By Matthew Stoloff

The big news this week is Netflix’s announcement that it will offer its employees a very generous one year paid leave for the birth or adoption of a child. Compared to Netflix, Twitter offers 20 weeks of paid maternity leave, Google 18 weeks, and Microsoft 12 weeks. There is something in the Silicon Valley waters.

Under federal law, there is no right to paid leave. In fact, the United States is one of a handful of nations that does not mandate paid maternity (or paternity) leave.

Finland mandates 167 weeks of paid maternity leave. Sweden mandates 480 days’ paid maternity leave — including 390 days at around 80% of their salary. Germany provides paid maternity leave for up to 14 months at 65% of their salary. In France, employees are guaranteed 16 weeks’ pay at 100% of their salary during maternity leave.

This map and this interactive map show which countries mandate paid maternity leave and for how long.

In 2008, New Jersey enacted the New Jersey Paid Family Leave Act (“NJPFLA” and also referred to as “New Jersey Family Leave Insurance Benefits” and the “New Jersey Family Temporary Leave Law”), which provides eligible employees six weeks of paid leave. But there are four caveats.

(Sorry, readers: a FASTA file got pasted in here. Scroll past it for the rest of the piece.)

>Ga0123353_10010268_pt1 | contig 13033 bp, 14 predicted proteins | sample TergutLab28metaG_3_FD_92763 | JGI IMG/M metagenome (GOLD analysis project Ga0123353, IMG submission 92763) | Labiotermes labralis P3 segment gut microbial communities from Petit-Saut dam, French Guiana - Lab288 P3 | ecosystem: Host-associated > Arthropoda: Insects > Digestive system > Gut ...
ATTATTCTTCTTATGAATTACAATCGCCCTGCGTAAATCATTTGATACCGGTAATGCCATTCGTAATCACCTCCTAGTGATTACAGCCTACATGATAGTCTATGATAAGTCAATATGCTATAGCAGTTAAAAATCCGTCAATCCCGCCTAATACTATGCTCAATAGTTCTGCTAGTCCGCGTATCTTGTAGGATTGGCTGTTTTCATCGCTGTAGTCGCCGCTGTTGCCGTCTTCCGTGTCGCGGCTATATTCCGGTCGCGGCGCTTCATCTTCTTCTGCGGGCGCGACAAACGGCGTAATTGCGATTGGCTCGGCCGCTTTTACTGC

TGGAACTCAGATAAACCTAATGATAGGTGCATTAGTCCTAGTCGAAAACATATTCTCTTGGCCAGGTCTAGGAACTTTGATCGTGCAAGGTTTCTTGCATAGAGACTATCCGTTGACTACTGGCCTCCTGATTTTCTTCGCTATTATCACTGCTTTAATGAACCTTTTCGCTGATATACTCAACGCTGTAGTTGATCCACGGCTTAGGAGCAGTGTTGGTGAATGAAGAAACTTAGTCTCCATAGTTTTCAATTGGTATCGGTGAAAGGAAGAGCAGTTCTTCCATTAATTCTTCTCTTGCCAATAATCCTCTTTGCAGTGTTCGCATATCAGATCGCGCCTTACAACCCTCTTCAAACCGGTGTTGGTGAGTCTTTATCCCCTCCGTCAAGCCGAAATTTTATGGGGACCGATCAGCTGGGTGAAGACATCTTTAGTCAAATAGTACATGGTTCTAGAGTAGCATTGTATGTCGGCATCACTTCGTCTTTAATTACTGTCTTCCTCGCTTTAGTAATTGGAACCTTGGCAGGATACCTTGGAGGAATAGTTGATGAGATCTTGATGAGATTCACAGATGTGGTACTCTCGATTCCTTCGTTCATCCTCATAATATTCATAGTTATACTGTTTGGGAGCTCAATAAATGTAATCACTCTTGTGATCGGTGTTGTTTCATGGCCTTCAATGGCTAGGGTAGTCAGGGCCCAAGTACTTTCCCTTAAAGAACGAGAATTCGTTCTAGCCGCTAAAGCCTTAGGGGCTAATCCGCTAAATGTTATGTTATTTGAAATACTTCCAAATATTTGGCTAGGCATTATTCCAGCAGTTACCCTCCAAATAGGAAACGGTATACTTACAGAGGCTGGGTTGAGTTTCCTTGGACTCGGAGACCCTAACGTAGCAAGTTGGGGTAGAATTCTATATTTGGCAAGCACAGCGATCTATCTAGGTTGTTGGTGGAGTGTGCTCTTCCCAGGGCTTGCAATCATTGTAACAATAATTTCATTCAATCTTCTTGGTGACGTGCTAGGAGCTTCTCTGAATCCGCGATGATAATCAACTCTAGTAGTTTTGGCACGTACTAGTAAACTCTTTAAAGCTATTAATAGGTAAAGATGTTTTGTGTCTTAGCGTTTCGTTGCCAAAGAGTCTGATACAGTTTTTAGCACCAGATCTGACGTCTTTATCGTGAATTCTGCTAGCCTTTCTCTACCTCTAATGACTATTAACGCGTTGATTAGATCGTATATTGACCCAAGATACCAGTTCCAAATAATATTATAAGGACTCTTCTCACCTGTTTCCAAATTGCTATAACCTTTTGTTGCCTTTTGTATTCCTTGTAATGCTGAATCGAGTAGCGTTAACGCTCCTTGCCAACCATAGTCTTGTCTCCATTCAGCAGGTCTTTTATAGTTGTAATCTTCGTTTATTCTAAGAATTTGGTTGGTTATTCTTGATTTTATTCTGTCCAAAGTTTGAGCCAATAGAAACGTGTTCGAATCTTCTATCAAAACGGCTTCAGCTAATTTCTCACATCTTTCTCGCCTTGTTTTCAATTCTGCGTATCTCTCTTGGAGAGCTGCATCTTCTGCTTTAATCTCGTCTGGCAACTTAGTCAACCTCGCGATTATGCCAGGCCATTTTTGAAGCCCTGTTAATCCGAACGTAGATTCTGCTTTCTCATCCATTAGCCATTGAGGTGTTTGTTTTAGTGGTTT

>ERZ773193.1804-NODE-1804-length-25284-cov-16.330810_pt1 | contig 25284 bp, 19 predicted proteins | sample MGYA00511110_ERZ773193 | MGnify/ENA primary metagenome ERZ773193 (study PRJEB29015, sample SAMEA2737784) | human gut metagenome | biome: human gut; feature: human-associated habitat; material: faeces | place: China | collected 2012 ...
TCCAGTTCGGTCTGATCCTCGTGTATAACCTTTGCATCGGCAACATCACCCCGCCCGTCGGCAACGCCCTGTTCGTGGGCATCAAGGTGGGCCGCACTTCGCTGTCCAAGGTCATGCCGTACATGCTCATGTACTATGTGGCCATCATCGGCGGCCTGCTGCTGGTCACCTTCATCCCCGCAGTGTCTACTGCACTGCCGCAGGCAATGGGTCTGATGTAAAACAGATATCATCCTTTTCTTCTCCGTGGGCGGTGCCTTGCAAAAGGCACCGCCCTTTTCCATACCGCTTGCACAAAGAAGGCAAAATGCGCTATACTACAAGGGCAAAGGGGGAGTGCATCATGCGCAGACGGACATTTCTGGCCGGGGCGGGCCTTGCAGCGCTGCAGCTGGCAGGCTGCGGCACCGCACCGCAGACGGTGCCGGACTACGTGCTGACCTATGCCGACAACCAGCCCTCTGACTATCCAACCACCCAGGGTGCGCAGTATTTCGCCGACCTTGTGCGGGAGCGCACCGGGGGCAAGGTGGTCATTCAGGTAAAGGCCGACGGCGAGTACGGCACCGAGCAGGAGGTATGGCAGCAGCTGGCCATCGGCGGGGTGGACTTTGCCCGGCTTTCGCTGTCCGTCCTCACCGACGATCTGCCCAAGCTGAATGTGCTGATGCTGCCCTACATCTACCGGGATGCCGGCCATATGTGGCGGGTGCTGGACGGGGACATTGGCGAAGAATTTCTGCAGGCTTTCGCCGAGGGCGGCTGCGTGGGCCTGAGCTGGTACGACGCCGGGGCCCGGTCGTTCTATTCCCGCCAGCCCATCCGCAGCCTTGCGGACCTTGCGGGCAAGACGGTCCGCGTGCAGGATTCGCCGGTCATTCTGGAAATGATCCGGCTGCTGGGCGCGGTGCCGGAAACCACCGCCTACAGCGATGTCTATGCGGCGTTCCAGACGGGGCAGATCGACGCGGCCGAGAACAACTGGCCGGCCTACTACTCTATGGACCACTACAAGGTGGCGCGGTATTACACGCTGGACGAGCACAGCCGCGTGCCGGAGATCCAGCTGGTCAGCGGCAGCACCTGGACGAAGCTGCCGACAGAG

First, pay is limited to two-thirds of a person’s average weekly wages, up to a maximum of $604.00 per week.

Second, employees are eligible for paid leave if the employer is subject to the Temporary Disability Benefits Law, which applies to any business that employs one or more individuals who (1) earned at least $165.00 per week for 20 consecutive weeks, or (2) earned at least $8,300.00 in the 52 weeks prior to the leave.

Third, employees may take paid leave for any reason consistent with the New Jersey Family Leave Act. However, NJPFLA does not cover leave taken by an employee for his or her own serious health condition (though it may be taken for the birth or adoption of a child).

Fourth, and perhaps the most problematic, is that an employee electing to take paid leave has no right to reinstatement if he or she works in a business with fewer than 50 employees.

In contrast, employers are prohibited from terminating employees for exercising their rights to take unpaid leave pursuant to the federal Family Medical Leave Act (“FMLA”) and the New Jersey Family Leave Act (“NJFLA”).

Until the day comes when the United States mandates paid leave for maternity, paternity, or other health related reasons, it is important that New Jersey employers understand their obligations under the FMLA, NJFLA, and NJPFLA, and it is critical that NJ employees know their rights to paid and unpaid leave under these laws.


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